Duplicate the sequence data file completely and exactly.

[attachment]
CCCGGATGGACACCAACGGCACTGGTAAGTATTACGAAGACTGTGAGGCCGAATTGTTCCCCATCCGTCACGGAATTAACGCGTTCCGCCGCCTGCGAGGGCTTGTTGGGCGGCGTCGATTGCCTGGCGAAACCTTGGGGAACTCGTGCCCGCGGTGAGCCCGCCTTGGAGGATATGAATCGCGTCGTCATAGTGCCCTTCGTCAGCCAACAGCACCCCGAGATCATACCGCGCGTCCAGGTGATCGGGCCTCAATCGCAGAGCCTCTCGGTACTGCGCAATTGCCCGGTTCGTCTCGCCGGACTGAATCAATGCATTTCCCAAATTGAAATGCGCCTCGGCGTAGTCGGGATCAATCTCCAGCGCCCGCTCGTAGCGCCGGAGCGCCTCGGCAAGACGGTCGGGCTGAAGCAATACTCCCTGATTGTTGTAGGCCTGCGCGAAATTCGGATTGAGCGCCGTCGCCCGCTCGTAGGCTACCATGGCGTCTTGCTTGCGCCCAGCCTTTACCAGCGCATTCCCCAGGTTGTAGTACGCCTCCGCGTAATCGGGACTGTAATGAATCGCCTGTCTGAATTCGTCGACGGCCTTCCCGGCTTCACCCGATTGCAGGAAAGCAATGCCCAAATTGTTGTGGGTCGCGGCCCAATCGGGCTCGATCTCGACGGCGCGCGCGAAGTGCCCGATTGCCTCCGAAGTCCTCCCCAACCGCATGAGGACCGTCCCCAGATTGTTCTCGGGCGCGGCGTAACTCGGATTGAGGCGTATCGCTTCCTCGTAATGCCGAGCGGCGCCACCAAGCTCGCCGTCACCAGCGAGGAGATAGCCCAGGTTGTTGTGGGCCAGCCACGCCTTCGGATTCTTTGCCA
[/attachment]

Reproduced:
CCCGGATGGACACCAACGGCACTGGTAAGTATTACGAAGACTGTGAGGCCGAATTGTTCCCCATCCGTCACGGAATTAACGCGTTCCGCCGCCTGCGAGGGCTTGTTGGGCGGCGTCGATTGCCTGGCGAAACCTTGGGGAACTCGTGCCCGCGGTGAGCCCGCCTTGGAGGATATGAATCGCGTCGTCATAGTGCCCTTCGTCAGCCAACAGCACCCCGAGATCATACCGCGCGTCCAGGTGATCGGGCCTCAATCGCAGAGCCTCTCGGTACTGCGCAATTGCCCGGTTCGTCTCGCCGGACTGAATCAATGCATTTCCCAAATTGAAATGCGCCTCGGCGTAGTCGGGATCAATCTCCAGCGCCCGCTCGTAGCGCCGGAGCGCCTCGGCAAGACGGTCGGGCTGAAGCAATACTCCCTGATTGTTGTAGGCCTGCGCGAAATTCGGATTGAGCGCCGTCGCCCGCTCGTAGGCTACCATGGCGTCTTGCTTGCGCCCAGCCTTTACCAGCGCATTCCCCAGGTTGTAGTACGCCTCCGCGTAATCGGGACTGTAATGAATCGCCTGTCTGAATTCGTCGACGGCCTTCCCGGCTTCACCCGATTGCAGGAAAGCAATGCCCAAATTGTTGTGGGTCGCGGCCCAATCGGGCTCGATCTCGACGGCGCGCGCGAAGTGCCCGATTGCCTCCGAAGTCCTCCCCAACCGCATGAGGACCGTCCCCAGATTGTTCTCGGGCGCGGCGTAACTCGGATTGAGGCGTATCGCTTCCTCGTAATGCCGAGCGGCGCCACCAAGCTCGCCGTCACCAGCGAGGAGATAGCCCAGGTTGTTGTGGGCCAGCCACGCCTTCGGATTCTTTGCCA